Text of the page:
As Europe’s biggest exporter to the United States and with more than 1 million German jobs at stake, Germany is desperate to avoid a European Union trade war with the United States. In the run-up to a June 1 deadline for US President Donald Trump to impose steel and aluminium tariffs on the EU, Berlin is urging its European partners to show some flexibility and pursue a broad trade deal that benefits both sides. But that puts Germany at odds with European peers such as France. Paris, the other half of the motor driving European integration, resents Germany’s big trade surplus and wants a tougher EU stance against the US tariffs.
“There is a great danger of slipping into a trade war that way,” Holger Bingmann, president of Germany’s BGA foreign trade association, said.
Mindful of data from the German-American Chambers of Industry and Commerce that shows more than 1 million German jobs are dependent on exports to the US he cautioned against EU threats of counter tariffs. “That way, the Europeans would only embrace the logic of protectionists,” he said.
The European Commission has said the EU will set duties on 2.8 billion euros ($3.36 billion) of US exports, including peanut butter and denim jeans, if its metals exports to the United States, worth 6.4 billion euros, are subject to tariffs.
Berlin is pushing the idea of an agreement to lower tariffs across a broad spectrum of products, especially in manufacturing. “We can negotiate again … but we should talk about all industrial tariffs,” said a senior German official.
A French official said there must first be a permanent and unconditional exemption for the EU from the steel and aluminium tariffs, adding: “That’s the prerequisite for any other option.”
Such differences risk driving EU countries apart, weakening their bargaining position with Trump — playing into his hands as he tries to make US businesses more competitive globally.
German Economy Minister Peter Altmaier said that finding a common stance with France and formulating an offer to the United States were “equally difficult”.
So far, Germany and France’s differences have largely been hidden behind the EU position that Washington must give it a permanent exemption from the steel an aluminium tariffs.
But as the June 1 deadline nears, EU trade ministers must resolve their differences quickly to give European Trade Commissioner Cecilia Malmstrom a clear mandate for negotiations with the US.
Concerned that a tit-for-tat escalation of tariffs could affect them next, German carmakers are trying to mitigate their exposure to any trade war.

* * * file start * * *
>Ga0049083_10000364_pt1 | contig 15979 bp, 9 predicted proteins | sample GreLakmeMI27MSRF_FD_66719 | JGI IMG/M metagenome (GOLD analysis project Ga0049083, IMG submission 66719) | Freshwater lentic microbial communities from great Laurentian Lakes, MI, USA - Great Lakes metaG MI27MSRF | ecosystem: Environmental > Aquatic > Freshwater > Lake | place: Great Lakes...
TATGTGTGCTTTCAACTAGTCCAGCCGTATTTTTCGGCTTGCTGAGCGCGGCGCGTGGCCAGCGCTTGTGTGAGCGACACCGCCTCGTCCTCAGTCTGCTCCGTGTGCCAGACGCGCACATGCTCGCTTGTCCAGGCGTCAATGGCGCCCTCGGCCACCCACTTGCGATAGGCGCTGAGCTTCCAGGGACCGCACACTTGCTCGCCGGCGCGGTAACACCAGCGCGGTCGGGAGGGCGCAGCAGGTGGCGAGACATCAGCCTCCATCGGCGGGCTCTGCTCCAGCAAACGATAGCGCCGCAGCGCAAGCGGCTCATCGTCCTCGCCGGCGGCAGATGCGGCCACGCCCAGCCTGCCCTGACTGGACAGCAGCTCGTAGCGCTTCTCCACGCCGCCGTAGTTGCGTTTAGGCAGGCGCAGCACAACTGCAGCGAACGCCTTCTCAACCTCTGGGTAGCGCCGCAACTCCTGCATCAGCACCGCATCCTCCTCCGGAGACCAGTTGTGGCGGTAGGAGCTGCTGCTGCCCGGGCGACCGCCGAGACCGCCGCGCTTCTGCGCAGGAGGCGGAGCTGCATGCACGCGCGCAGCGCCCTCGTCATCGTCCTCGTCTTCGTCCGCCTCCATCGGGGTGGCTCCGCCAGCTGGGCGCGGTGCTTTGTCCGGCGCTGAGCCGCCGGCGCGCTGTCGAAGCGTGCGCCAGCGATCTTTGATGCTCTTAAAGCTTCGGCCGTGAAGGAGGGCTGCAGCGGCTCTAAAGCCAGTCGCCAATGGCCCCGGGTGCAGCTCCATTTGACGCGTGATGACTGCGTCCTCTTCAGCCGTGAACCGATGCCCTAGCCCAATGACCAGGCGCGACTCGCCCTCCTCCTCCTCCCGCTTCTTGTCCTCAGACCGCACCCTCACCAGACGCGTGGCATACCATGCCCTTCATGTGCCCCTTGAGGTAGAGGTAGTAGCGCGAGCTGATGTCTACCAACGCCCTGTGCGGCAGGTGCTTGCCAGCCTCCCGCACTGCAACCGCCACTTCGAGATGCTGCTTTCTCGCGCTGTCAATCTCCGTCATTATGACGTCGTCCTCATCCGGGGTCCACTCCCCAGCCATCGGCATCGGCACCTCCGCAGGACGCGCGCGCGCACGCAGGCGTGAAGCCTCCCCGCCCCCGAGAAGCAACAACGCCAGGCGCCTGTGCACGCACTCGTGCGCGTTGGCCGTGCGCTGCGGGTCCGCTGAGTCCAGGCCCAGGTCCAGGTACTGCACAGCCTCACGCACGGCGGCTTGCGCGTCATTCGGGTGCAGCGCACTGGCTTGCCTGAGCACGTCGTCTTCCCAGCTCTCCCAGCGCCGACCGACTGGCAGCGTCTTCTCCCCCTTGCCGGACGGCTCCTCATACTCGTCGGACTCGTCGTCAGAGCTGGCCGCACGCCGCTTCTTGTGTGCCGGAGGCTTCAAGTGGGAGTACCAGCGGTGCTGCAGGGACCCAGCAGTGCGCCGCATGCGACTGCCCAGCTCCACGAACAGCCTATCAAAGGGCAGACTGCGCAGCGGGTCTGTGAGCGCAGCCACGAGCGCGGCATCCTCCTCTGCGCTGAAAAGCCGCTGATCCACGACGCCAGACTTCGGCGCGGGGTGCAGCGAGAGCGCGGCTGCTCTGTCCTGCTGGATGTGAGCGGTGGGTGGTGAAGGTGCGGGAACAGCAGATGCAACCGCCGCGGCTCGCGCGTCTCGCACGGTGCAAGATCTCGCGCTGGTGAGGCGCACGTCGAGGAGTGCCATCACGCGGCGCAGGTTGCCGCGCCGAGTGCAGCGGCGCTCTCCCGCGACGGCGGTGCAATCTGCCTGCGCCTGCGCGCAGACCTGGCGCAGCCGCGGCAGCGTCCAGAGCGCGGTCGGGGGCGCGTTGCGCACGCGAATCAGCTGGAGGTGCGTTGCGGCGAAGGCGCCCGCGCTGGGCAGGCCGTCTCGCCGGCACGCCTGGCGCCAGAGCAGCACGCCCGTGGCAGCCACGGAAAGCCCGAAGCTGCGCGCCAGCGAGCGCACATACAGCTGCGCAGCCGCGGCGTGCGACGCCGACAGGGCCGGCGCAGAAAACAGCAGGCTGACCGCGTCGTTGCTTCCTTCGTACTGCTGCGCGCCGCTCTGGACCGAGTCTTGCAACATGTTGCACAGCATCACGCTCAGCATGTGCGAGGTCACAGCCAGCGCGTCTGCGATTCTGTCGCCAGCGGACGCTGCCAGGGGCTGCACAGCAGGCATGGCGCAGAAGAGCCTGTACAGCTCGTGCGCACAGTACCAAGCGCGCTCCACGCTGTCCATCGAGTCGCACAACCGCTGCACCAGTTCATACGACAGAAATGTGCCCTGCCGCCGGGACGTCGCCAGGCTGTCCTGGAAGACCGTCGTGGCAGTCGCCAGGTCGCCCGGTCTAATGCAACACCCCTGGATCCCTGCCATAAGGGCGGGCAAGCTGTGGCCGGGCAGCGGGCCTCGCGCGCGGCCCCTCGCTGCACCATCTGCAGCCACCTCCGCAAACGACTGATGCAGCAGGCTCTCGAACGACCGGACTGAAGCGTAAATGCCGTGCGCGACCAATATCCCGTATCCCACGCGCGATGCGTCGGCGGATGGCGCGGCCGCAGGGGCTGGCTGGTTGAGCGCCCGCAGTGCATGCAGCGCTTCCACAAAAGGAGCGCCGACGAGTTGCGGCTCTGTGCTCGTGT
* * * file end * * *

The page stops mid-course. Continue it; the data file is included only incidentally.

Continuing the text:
BMW has quietly stopped exporting its X3 offroader from the United States to China, retooling its factory in Shenyang, China to produce the X3 model locally. The X3 is now also produced at a plant in Rosslyn, South Africa.
But any switch from one factory to another is costly, takes months to plan and implement, and is taken with a long-term view, BMW board member Peter Schwarzenbauer said.
“We have to make decisions, like about factories in Spartanburg (South Carolina) or factories in Mexico, which are based on a horizon of 20 to 30 years.If we were to change our strategy whenever a tweet comes out, we would get crazy,” he added.
Tensions around the car sector have been stoked on both sides of the Atlantic.
In January 2017, when he was president-elect, Trump complained there were many Mercedes-Benz luxury cars visible on New York streets and threatened to impose a border tax of 35 per cent on vehicles imported to the United States.
Sigmar Gabriel, then Germany’s economy minister, replied that the United States should “build better cars”.
Gabriel’s comments reflect the pride Germans feel in the quality products their country exports, a post-war success that has helped them regain respect and recognition abroad.
Yet the surpluses this success has brought are a bone of contention that affect Germany’s relations with its peers.
France has complained for years about Germany’s current account surplus — a measure of the flow of goods, services and investments — which was the world’s largest for the second year running in 2017.— Reuters
Paul Carrel and Michael Nienaber